Fetterman’s health has become a focal point for both campaigns, and during the debate, he was asked repeatedly by moderators about his ability to serve. The debate included closed captions as an accommodation for Fetterman, but the captions, which were provided through stenographers who transcribed everything onto a large monitor behind the moderators, lagged several seconds behind and may have resulted in some delays as Fetterman presumably took time to read the captions before answering.
The debate format also involved rapid-fire questions and 15- and 30-second response times that, at times, seemed difficult for Fetterman to manage. On Twitter, a number of people commented that watching the debate made them more aware of how the debate process is skewed in favor of people who don’t have disabilities.
The article provides some context :
Yuh-Line Niou, an openly autistic New York state assembly member, ran this year to represent New York’s 10th District in a bid to become the first openly autistic politician in Congress.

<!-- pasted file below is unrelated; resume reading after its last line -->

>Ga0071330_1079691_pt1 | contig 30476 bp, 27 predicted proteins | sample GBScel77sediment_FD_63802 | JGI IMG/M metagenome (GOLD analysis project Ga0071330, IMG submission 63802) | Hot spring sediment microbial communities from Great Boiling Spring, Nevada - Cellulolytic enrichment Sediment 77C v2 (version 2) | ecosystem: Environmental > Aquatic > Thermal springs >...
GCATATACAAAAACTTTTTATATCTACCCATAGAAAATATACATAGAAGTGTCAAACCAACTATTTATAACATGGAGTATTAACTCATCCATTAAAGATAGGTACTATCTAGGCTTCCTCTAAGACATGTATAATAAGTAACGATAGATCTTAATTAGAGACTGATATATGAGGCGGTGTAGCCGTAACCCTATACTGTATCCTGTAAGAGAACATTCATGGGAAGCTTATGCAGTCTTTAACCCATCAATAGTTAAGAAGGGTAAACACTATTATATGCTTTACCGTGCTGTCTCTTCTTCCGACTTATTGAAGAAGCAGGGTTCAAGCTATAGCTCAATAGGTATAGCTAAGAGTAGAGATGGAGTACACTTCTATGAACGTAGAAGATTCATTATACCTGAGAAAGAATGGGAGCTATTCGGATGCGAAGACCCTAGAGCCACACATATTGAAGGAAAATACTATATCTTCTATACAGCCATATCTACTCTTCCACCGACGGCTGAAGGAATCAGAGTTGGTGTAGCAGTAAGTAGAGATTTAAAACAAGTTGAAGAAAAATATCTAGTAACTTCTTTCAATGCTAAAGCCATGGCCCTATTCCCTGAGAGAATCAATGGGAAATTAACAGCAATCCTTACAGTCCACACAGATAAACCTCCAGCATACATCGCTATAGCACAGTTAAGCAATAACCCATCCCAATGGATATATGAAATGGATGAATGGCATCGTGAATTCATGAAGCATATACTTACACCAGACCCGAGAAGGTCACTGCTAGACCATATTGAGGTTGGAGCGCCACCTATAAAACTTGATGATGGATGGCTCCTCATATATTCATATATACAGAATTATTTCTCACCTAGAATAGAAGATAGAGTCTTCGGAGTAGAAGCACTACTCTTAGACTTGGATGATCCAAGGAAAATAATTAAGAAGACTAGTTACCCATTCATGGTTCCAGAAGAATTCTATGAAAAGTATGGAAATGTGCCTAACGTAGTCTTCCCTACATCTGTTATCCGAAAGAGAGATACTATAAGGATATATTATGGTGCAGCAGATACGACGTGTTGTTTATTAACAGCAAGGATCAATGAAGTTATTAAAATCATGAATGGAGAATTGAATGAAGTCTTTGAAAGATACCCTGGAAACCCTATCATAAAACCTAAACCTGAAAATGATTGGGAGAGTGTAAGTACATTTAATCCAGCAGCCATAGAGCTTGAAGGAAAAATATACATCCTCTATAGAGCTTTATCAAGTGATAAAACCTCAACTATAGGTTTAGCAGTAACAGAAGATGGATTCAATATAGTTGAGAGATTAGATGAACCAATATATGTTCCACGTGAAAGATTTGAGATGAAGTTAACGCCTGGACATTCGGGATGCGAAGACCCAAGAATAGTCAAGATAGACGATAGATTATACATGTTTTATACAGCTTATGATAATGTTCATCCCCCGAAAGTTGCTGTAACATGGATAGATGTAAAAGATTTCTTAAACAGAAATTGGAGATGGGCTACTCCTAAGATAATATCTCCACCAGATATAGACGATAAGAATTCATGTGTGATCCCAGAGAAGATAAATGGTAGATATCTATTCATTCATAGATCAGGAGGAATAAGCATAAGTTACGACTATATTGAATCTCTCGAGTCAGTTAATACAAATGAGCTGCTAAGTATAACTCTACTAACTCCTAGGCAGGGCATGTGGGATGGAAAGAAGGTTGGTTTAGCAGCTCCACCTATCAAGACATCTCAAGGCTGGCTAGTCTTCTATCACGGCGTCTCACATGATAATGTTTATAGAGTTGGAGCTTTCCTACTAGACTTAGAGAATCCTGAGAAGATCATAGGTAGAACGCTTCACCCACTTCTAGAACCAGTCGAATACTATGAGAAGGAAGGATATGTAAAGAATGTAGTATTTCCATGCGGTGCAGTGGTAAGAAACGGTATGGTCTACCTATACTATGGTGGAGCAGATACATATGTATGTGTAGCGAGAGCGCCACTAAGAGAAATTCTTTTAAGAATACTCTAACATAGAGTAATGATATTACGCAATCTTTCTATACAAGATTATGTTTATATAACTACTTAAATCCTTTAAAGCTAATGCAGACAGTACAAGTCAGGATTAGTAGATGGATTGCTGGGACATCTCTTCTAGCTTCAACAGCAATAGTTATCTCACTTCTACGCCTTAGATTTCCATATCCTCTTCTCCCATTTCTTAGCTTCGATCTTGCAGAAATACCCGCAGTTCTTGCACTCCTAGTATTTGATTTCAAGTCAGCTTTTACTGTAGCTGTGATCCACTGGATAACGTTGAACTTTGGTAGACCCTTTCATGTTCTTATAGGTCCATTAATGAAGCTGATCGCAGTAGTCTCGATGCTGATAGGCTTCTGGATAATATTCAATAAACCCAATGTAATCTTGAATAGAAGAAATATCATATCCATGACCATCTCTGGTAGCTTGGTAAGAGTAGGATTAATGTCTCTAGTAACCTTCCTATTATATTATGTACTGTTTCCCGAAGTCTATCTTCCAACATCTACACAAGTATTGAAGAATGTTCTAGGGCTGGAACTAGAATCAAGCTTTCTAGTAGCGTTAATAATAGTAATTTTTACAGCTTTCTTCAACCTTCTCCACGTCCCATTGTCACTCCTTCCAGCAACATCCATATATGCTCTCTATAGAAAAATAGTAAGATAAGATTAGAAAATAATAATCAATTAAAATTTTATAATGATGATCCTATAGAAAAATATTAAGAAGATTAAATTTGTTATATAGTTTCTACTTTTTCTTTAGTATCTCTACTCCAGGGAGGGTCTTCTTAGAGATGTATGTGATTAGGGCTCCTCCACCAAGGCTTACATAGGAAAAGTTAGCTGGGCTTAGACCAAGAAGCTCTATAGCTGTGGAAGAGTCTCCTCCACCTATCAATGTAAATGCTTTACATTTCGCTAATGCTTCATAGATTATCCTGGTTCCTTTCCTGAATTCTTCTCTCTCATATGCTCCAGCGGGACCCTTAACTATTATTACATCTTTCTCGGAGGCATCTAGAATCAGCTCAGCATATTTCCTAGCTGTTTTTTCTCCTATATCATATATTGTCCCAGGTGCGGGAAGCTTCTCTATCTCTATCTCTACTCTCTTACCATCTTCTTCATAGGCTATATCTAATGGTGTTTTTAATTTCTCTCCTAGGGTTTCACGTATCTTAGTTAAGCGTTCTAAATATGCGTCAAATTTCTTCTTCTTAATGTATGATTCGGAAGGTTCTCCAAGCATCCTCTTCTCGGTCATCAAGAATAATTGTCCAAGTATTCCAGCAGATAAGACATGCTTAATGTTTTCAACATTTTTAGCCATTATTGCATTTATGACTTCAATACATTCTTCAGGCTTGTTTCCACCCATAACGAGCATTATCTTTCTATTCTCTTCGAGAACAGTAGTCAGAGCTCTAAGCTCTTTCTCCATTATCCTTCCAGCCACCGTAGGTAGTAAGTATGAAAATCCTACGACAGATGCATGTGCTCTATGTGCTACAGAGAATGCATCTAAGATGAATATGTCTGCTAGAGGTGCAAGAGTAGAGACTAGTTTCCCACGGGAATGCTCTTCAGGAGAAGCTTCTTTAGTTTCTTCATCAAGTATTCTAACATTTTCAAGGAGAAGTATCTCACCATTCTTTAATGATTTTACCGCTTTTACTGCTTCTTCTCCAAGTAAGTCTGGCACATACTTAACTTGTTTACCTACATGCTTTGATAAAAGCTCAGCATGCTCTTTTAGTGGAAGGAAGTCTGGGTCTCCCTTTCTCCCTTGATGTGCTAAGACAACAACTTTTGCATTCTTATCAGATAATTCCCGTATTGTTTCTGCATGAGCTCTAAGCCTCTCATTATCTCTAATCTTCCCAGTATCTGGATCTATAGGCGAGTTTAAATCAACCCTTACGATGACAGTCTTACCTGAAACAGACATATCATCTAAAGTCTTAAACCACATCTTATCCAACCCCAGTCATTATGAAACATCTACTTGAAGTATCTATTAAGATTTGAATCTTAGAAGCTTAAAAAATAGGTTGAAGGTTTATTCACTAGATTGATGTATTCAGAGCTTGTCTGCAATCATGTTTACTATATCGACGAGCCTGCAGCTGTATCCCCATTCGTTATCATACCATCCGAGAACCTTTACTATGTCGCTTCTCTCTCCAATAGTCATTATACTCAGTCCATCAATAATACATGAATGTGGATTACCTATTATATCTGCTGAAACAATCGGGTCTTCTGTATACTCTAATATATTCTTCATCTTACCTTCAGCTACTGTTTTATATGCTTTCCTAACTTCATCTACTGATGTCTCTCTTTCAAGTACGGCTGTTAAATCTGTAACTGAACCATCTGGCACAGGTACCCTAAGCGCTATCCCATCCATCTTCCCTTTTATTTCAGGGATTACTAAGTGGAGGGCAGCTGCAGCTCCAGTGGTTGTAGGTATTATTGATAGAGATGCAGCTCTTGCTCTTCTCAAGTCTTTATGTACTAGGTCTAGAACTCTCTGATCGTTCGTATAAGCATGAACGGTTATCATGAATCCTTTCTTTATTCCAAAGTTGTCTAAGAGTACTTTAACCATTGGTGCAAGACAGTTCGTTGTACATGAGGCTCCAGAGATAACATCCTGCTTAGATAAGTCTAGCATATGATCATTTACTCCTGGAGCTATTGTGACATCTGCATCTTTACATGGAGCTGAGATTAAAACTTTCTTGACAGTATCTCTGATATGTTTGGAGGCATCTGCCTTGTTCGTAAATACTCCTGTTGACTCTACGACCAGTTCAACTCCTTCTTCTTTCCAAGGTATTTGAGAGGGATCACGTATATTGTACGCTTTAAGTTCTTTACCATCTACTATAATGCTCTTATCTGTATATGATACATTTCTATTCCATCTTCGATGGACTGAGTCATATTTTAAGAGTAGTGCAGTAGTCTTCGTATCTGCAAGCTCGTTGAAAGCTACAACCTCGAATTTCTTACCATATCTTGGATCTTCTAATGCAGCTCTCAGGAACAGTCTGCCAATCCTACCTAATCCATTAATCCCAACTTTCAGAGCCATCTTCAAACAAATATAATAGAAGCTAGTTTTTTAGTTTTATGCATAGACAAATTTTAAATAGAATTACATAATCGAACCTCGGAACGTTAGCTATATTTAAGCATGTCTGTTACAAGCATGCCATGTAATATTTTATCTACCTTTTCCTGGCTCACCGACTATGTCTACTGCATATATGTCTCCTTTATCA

Niou lost her primary. She said has faced a certain degree of harassment from the public over her disability, including people who called her “mentally ill” or used a slur for people with intellectual disabilities. Niou said it was clear people don’t understand that people with autism are intelligent, empathic beings.
“I got all these questions like, ‘Are you going to be able to do your job? Like, can she even think?’ ” Niou said. “ ‘Can she service people if she doesn’t know what they’re feeling?’ ”
And not all disabilities are treated equally by voters, according to Douglas L. Kruse and Lisa A. Schur, co-directors of Rutgers University’s Program for Disability Research. In their research on politicians with disabilities, they found that someone who has a hearing disability or who has difficulty walking or climbing stairs is much more likely to be in office than someone with a vision, mental or cognitive disability.